The Merry Lives of Pat Tebbutt

Gavin Fernie – Ikey Old Boy

Just when I thought that I knew quite a bit about Pat Tebbutt I was given a copy of his highly entertaining autobiography, written in collaboration with Dave Hilton-Barber.

Pat describes his life as a journalist, broadcaster, barrister, businessman and judge… truly a life spiced with variety.

Not many men reach the age of 92 in a condition of reasonably robust health, age appropriate, with faculties as sharp as ever, and a wicked sense of humour intact.

I met Pat many, many years ago when I was an aspirant broadcaster learning the ropes at the SABC in Sea Point, Cape Town. As a controller, the lackey who opened and closed the microphone pods for the announcers, mostly experienced broadcasters, I often worked the controls for that wonderful character, C.K Friedlander, when C.K covered local club rugby in his inimitable Damon Runyan like style. Pat joined him as a sports broadcaster and as an 18-year-old he was the epitome of a ‘gent.’ He had a commanding presence, a fine speaking voice, and impeccable manners.

Those early impressions have not changed. What has happened is that in the intervening years he went on to become a journalist, a well- known radio broadcaster, a highly respected barrister, a learned Judge, a businessman, and a key figure in unifying Western Province rugby at a tricky time in our convoluted political history. Pat has also been hugely instrumental in guiding the fortunes and meeting the challenges of two Cape Town rugby clubs, UCTRFC and Union Rugby Football Club, a remarkable rugby club formed in the tense times of WW2. The birth, the development and the sad end of this rugby club is graphically depicted by Pat in his compelling book entitled ‘The Spirit of Rugby’. Pat endured slings and arrows as well as accolades in his long association with the Union Rugby Football Club. Its relatively brief history is a testament to the commitment and grace which Pat brings to any organization with which he is involved.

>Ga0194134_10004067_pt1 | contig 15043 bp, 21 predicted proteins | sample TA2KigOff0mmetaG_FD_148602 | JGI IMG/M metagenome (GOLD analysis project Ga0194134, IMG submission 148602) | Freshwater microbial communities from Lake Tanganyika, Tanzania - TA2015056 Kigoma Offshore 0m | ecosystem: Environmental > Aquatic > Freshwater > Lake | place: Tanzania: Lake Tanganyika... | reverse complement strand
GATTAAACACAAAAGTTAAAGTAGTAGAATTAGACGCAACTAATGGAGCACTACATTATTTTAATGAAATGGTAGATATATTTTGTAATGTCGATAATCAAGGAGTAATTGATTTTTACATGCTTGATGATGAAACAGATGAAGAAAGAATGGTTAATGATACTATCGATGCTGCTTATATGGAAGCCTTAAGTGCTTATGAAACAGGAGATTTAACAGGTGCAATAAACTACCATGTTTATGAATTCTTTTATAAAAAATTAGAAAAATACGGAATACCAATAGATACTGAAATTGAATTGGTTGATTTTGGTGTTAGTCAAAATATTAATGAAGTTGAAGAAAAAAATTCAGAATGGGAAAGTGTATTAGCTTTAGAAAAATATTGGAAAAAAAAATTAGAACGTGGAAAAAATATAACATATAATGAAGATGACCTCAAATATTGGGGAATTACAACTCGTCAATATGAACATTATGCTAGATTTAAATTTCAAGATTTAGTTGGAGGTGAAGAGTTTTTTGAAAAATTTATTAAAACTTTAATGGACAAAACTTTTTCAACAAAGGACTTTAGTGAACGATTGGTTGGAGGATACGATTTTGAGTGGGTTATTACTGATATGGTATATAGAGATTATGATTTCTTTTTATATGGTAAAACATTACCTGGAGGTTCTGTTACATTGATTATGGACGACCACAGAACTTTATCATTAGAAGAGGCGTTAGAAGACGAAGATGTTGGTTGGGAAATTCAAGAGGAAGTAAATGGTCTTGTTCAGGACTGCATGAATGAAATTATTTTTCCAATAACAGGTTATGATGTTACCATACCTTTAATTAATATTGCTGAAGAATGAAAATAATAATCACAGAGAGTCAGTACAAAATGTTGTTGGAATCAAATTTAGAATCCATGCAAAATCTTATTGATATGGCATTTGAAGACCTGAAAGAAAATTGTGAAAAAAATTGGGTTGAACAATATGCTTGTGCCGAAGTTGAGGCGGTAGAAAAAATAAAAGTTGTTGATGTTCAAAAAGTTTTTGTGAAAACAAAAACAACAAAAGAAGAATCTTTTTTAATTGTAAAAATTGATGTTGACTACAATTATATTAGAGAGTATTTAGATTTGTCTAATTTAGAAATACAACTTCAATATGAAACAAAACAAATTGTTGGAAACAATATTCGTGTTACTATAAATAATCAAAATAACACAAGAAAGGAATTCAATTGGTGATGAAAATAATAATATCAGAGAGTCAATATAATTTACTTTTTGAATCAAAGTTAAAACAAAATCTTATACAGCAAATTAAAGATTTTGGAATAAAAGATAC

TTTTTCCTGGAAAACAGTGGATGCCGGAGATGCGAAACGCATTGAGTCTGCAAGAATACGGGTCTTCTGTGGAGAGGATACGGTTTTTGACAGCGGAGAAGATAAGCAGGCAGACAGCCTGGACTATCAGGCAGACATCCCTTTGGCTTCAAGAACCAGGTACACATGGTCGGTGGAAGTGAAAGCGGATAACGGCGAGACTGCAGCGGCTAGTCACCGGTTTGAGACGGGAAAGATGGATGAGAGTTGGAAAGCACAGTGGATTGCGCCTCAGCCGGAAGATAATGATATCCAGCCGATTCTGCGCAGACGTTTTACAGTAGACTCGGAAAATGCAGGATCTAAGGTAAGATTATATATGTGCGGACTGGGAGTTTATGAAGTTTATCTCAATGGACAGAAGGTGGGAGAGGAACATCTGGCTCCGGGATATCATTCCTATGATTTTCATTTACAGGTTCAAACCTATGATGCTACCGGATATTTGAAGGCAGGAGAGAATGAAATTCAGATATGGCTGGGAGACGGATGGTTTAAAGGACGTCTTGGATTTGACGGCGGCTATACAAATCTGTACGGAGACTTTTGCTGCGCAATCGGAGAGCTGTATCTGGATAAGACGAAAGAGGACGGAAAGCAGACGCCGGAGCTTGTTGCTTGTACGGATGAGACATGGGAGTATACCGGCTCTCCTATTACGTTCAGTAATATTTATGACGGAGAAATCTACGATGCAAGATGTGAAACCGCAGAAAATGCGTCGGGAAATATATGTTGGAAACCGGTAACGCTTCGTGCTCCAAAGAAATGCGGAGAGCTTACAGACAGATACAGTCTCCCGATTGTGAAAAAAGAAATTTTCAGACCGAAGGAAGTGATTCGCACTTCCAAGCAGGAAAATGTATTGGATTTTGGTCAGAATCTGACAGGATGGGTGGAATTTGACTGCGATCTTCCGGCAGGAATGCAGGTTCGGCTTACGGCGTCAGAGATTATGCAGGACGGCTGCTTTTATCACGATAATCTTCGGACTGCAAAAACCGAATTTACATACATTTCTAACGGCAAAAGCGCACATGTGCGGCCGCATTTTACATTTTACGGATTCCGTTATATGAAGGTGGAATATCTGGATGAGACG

As a long standing and very proud UCTRFC Ikey, I have seen how much Pat has done for our club over the years. He is still actively supporting our cause as Patron. Time and time again he has represented us with skill, wisdom and his own special brand of articulate persuasiveness. UCTRFC is greatly indebted to Pat for the role he has played in the fortunes of the club over a very long period time. Perhaps the greatest tribute to Pat, in this regard, can be found in the words of another great Varsity Rugby man – Pat’s close friend, Varsity Rugby teammate and the oldest living Springbok – Doc Cecil Moss: